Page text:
Scott and I both took the OCP (Oracle Certified Professional) Java 8 Programmer II beta exam this week.
(edit: I’m now OCP certified with an 88%)
We both had 106 questions. It was a three hour exam. I needed two hours for my first pass of the questions. I marked about 25 questions for review and used the remaining time for those. The nice thing about a beta is that you get lots of questions. Sometimes one question gives a clue for another question. For example (not on the exam), maybe you aren’t sure if a method is called set() or put(). Then you get to a question that uses put() and doesn’t have “does not compile” as a choice. Perfect. Now you know something.
As always, you can review questions you’ve marked or all questions in order. The only way to go to a specific question is if you’ve marked it for review. Otherwise you could potentially be clicking next scores of times. I tend to click a lot for review so this isn’t a problem.
Scott and I took the test at different testing centers. We were both given a locker for our personal belongings. I’ve been to a few testing centers and never seen that before. I like being able to have the key to the locker with my belongings!
We also both got one 8.5 x 11 erasable page with a felt tip erasable marker and an eraser. I like getting more than that. I found myself erasing a lot to make space. It’s really important to figure out how to make the best use of your space on the page. I use one column for questions I want to go back to and the topic (so I can look for answers hidden in other questions or think of it later.) I use another column for “facts.” They may be things I’m reminded of during the exam. Often there are things I write down the second the exam starts. That way I don’t have to keep it memorized. For the stuff that’s hard for me to remember. And I use the bottom for actually solving problems. Like drawing what is in variables.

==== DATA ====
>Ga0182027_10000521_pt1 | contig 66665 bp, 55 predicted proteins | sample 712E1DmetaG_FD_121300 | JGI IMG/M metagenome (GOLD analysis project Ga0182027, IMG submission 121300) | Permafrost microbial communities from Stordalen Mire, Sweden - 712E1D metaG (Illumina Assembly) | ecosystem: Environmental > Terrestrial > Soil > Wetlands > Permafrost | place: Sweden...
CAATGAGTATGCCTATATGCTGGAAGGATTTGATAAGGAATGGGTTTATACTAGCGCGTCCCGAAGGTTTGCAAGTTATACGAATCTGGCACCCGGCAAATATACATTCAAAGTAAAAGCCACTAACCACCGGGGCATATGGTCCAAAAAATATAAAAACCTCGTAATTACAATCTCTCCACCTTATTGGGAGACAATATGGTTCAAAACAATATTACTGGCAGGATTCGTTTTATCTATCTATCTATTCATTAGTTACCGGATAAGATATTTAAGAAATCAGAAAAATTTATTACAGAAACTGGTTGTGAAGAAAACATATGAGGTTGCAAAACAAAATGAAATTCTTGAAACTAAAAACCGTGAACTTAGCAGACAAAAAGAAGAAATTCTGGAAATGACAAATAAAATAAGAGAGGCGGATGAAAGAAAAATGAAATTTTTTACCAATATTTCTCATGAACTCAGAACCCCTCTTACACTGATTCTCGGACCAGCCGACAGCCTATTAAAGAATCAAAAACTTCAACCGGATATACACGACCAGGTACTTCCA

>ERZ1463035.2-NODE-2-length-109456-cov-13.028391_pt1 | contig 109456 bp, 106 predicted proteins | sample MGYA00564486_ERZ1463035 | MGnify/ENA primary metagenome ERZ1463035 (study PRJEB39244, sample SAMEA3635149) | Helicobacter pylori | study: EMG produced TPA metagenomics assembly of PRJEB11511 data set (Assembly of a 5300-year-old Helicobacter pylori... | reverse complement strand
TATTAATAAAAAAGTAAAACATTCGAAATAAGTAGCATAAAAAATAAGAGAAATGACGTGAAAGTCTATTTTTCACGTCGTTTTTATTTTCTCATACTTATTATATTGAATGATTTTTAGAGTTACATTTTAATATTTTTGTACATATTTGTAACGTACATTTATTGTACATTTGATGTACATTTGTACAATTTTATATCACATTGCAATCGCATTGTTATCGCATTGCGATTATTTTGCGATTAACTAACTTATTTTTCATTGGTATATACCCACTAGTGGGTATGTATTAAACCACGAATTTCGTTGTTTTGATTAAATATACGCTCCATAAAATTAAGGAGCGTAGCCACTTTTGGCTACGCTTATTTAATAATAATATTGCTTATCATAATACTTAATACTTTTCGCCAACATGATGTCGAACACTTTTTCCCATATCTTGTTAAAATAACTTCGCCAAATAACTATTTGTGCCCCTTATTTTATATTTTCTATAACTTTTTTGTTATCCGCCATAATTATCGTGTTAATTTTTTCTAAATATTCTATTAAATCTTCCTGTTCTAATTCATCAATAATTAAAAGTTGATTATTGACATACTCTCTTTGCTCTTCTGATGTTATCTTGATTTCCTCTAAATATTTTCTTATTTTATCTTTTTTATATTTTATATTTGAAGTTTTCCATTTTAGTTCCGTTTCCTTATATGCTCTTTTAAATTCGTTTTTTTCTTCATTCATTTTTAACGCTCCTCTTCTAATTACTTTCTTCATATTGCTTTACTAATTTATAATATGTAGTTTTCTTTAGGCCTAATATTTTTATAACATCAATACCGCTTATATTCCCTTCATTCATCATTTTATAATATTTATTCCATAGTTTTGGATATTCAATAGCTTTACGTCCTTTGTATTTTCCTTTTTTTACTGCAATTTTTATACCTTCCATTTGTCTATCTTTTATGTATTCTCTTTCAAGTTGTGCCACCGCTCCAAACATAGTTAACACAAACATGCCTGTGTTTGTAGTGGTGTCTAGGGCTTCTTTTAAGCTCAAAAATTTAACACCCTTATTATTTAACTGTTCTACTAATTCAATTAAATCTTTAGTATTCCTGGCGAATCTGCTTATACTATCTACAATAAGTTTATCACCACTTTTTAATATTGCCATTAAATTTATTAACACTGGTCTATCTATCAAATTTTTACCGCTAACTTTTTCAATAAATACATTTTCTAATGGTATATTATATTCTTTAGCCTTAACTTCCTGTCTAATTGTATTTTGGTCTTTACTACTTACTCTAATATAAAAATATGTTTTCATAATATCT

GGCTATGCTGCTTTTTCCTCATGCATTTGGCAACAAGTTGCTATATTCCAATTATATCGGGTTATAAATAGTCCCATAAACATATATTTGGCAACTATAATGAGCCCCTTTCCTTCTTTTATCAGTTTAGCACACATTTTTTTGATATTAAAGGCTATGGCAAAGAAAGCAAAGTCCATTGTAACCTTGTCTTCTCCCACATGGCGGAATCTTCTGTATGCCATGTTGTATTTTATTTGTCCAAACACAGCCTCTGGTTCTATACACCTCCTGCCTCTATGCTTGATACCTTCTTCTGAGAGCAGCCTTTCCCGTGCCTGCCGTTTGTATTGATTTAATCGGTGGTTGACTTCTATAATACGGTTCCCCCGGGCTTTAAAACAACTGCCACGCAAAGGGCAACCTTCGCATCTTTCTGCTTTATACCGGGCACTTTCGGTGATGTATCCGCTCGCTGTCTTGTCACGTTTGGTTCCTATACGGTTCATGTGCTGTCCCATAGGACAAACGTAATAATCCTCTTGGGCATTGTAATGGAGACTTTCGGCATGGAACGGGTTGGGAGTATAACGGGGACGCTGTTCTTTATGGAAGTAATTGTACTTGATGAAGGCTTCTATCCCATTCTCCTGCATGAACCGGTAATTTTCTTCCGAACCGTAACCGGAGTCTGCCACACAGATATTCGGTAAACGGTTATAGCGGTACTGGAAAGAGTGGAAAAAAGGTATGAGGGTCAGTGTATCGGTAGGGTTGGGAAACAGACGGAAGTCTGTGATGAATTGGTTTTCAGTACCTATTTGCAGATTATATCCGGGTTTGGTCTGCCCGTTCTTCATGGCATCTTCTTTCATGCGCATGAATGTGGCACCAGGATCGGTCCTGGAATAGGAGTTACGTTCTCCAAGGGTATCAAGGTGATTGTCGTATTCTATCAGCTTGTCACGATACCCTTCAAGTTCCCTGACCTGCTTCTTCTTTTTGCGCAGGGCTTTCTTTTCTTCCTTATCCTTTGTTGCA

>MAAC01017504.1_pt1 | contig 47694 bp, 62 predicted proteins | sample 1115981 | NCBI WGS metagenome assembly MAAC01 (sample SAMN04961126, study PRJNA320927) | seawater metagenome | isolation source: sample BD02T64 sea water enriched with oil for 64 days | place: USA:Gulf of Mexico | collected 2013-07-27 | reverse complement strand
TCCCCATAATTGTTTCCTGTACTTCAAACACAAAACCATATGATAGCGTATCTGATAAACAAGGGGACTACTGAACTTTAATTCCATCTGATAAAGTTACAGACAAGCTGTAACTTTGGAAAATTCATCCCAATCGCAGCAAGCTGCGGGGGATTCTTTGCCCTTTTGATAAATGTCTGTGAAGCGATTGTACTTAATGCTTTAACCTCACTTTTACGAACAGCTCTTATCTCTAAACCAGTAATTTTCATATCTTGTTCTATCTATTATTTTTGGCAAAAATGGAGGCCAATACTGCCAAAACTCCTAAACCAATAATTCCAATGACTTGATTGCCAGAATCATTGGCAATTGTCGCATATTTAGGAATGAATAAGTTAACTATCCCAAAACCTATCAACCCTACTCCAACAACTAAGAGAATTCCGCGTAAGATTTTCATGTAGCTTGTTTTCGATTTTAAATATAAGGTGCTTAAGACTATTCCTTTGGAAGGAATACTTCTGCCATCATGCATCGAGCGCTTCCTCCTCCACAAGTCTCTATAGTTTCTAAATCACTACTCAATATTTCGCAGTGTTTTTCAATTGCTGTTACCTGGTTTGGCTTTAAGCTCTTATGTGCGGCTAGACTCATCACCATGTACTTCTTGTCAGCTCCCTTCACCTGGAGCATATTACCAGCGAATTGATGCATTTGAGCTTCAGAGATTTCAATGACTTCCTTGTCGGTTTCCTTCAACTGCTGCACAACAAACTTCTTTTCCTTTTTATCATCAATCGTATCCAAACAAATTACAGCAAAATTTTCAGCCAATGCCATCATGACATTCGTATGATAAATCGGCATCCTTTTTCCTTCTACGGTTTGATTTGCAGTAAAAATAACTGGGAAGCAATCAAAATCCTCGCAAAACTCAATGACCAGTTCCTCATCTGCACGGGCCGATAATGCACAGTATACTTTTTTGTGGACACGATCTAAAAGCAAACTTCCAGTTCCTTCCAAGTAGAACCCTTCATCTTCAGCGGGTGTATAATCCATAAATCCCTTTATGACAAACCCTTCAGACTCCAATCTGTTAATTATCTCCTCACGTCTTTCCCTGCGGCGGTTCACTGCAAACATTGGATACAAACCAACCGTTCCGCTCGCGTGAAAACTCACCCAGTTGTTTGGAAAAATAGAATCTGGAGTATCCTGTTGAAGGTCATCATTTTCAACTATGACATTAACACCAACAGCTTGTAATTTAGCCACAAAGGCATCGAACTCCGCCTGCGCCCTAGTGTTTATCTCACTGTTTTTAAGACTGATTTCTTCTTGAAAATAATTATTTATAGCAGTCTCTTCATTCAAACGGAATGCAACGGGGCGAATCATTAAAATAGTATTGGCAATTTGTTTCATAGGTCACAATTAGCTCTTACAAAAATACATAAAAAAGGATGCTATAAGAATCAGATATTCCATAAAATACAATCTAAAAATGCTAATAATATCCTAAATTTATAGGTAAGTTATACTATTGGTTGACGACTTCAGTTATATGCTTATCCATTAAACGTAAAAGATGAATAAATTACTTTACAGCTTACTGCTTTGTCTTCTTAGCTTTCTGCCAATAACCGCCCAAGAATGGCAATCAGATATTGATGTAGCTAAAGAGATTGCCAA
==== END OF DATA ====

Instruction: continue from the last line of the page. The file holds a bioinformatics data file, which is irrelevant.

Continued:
The testing center I went to also gave me earplugs. First time I’ve ever been handed earplugs. The irony was that it wasn’t loud! When I went to the loud testing center, I didn’t get earplugs!
For the new topics, see my blog post on the upgrade exam beta. There are a few new objectives in this beta that weren’t in the upgrade exam beta like @Override. Also, some objectives changed scope since the Java 7 exam. Which you can see from the objectives. But there’s nothing like taking the test to make that sink it. I reviewed largely from draft chapters of our upcoming OCP 8 book.
I’ve blogged a couple times about poor customer service (Verizon/Time Warner.) I had two nice experiences with customer service today.
I had booked a flight on Southwest Airlines for a trip and the date of the trip changed. Southwest has a policy that you can change your flight without penalty – and just pay any increase in fare. I had paid $25 for Early Boarding roundtrip. I assumed this was tied to the flight and I’d have to pay again when I changed the flight.
I was pleasantly surprised to see that I had the same confirmation # for the new flight and the Early Boarding remained intact.